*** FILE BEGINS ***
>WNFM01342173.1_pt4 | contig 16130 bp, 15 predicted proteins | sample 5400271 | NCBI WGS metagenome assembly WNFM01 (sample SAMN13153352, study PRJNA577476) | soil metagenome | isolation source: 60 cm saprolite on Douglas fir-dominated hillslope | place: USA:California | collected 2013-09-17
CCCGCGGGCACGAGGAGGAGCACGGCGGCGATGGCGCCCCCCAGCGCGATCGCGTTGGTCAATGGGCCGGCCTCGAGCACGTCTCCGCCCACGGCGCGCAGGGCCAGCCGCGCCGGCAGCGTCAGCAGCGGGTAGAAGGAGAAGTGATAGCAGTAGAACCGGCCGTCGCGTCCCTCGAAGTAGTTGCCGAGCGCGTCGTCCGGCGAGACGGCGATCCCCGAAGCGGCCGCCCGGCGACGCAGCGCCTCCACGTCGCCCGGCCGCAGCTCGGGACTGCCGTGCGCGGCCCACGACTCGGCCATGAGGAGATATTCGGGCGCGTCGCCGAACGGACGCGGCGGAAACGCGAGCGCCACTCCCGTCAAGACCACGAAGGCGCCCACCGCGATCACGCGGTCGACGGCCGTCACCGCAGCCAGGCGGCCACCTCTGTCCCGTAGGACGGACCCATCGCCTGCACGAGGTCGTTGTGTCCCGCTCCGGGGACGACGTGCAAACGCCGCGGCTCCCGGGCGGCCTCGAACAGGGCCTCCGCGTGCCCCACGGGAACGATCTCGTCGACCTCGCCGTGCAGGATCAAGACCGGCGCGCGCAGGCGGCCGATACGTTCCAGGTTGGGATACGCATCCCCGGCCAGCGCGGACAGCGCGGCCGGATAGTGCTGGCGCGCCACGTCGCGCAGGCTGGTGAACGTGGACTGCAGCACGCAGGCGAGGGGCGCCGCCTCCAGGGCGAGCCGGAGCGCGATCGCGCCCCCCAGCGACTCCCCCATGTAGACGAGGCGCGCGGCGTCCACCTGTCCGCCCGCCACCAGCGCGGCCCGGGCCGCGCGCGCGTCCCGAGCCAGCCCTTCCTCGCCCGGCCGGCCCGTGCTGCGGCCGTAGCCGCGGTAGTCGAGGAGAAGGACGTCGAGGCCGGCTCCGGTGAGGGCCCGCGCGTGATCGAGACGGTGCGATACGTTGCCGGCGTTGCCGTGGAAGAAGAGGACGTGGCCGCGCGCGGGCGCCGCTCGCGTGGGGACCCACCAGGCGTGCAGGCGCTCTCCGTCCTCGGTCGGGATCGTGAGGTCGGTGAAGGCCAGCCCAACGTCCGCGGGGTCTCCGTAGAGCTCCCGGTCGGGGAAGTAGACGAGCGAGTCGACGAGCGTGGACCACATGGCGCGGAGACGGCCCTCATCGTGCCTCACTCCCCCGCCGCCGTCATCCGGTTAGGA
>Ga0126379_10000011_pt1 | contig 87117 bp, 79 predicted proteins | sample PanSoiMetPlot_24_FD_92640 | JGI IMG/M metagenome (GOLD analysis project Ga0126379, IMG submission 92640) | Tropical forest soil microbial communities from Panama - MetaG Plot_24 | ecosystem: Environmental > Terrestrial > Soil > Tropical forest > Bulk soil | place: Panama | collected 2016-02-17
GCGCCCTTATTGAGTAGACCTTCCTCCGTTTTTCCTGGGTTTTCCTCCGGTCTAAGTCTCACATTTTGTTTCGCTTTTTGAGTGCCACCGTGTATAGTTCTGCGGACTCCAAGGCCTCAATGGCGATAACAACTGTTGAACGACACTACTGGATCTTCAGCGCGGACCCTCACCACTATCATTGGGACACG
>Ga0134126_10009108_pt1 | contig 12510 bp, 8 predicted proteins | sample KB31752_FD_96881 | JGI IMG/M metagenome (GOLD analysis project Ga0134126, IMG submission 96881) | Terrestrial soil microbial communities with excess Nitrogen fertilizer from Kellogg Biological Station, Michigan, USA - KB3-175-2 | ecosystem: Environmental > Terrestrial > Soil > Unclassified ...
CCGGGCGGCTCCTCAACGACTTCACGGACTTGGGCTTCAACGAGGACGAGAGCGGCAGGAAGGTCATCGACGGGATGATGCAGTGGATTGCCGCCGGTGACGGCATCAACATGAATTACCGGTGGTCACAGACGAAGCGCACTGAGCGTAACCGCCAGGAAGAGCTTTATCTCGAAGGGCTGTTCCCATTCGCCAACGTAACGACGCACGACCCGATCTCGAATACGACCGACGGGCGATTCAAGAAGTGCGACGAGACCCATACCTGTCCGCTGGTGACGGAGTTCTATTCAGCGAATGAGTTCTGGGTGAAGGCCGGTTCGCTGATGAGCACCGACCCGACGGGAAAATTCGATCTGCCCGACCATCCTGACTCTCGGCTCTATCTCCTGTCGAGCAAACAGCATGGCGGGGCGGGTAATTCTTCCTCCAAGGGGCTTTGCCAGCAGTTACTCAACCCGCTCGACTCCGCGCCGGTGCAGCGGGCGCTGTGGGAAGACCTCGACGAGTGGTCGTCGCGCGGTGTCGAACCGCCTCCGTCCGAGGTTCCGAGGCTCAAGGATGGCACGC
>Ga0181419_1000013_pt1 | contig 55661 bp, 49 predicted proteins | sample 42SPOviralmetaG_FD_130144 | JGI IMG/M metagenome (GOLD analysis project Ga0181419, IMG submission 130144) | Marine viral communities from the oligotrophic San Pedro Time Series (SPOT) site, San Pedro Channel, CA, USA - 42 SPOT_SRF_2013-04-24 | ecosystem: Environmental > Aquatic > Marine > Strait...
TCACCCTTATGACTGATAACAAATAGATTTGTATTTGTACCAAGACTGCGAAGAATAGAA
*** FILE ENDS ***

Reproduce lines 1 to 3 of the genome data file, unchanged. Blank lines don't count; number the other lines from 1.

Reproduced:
>WNFM01342173.1_pt4 | contig 16130 bp, 15 predicted proteins | sample 5400271 | NCBI WGS metagenome assembly WNFM01 (sample SAMN13153352, study PRJNA577476) | soil metagenome | isolation source: 60 cm saprolite on Douglas fir-dominated hillslope | place: USA:California | collected 2013-09-17
CCCGCGGGCACGAGGAGGAGCACGGCGGCGATGGCGCCCCCCAGCGCGATCGCGTTGGTCAATGGGCCGGCCTCGAGCACGTCTCCGCCCACGGCGCGCAGGGCCAGCCGCGCCGGCAGCGTCAGCAGCGGGTAGAAGGAGAAGTGATAGCAGTAGAACCGGCCGTCGCGTCCCTCGAAGTAGTTGCCGAGCGCGTCGTCCGGCGAGACGGCGATCCCCGAAGCGGCCGCCCGGCGACGCAGCGCCTCCACGTCGCCCGGCCGCAGCTCGGGACTGCCGTGCGCGGCCCACGACTCGGCCATGAGGAGATATTCGGGCGCGTCGCCGAACGGACGCGGCGGAAACGCGAGCGCCACTCCCGTCAAGACCACGAAGGCGCCCACCGCGATCACGCGGTCGACGGCCGTCACCGCAGCCAGGCGGCCACCTCTGTCCCGTAGGACGGACCCATCGCCTGCACGAGGTCGTTGTGTCCCGCTCCGGGGACGACGTGCAAACGCCGCGGCTCCCGGGCGGCCTCGAACAGGGCCTCCGCGTGCCCCACGGGAACGATCTCGTCGACCTCGCCGTGCAGGATCAAGACCGGCGCGCGCAGGCGGCCGATACGTTCCAGGTTGGGATACGCATCCCCGGCCAGCGCGGACAGCGCGGCCGGATAGTGCTGGCGCGCCACGTCGCGCAGGCTGGTGAACGTGGACTGCAGCACGCAGGCGAGGGGCGCCGCCTCCAGGGCGAGCCGGAGCGCGATCGCGCCCCCCAGCGACTCCCCCATGTAGACGAGGCGCGCGGCGTCCACCTGTCCGCCCGCCACCAGCGCGGCCCGGGCCGCGCGCGCGTCCCGAGCCAGCCCTTCCTCGCCCGGCCGGCCCGTGCTGCGGCCGTAGCCGCGGTAGTCGAGGAGAAGGACGTCGAGGCCGGCTCCGGTGAGGGCCCGCGCGTGATCGAGACGGTGCGATACGTTGCCGGCGTTGCCGTGGAAGAAGAGGACGTGGCCGCGCGCGGGCGCCGCTCGCGTGGGGACCCACCAGGCGTGCAGGCGCTCTCCGTCCTCGGTCGGGATCGTGAGGTCGGTGAAGGCCAGCCCAACGTCCGCGGGGTCTCCGTAGAGCTCCCGGTCGGGGAAGTAGACGAGCGAGTCGACGAGCGTGGACCACATGGCGCGGAGACGGCCCTCATCGTGCCTCACTCCCCCGCCGCCGTCATCCGGTTAGGA
>Ga0126379_10000011_pt1 | contig 87117 bp, 79 predicted proteins | sample PanSoiMetPlot_24_FD_92640 | JGI IMG/M metagenome (GOLD analysis project Ga0126379, IMG submission 92640) | Tropical forest soil microbial communities from Panama - MetaG Plot_24 | ecosystem: Environmental > Terrestrial > Soil > Tropical forest > Bulk soil | place: Panama | collected 2016-02-17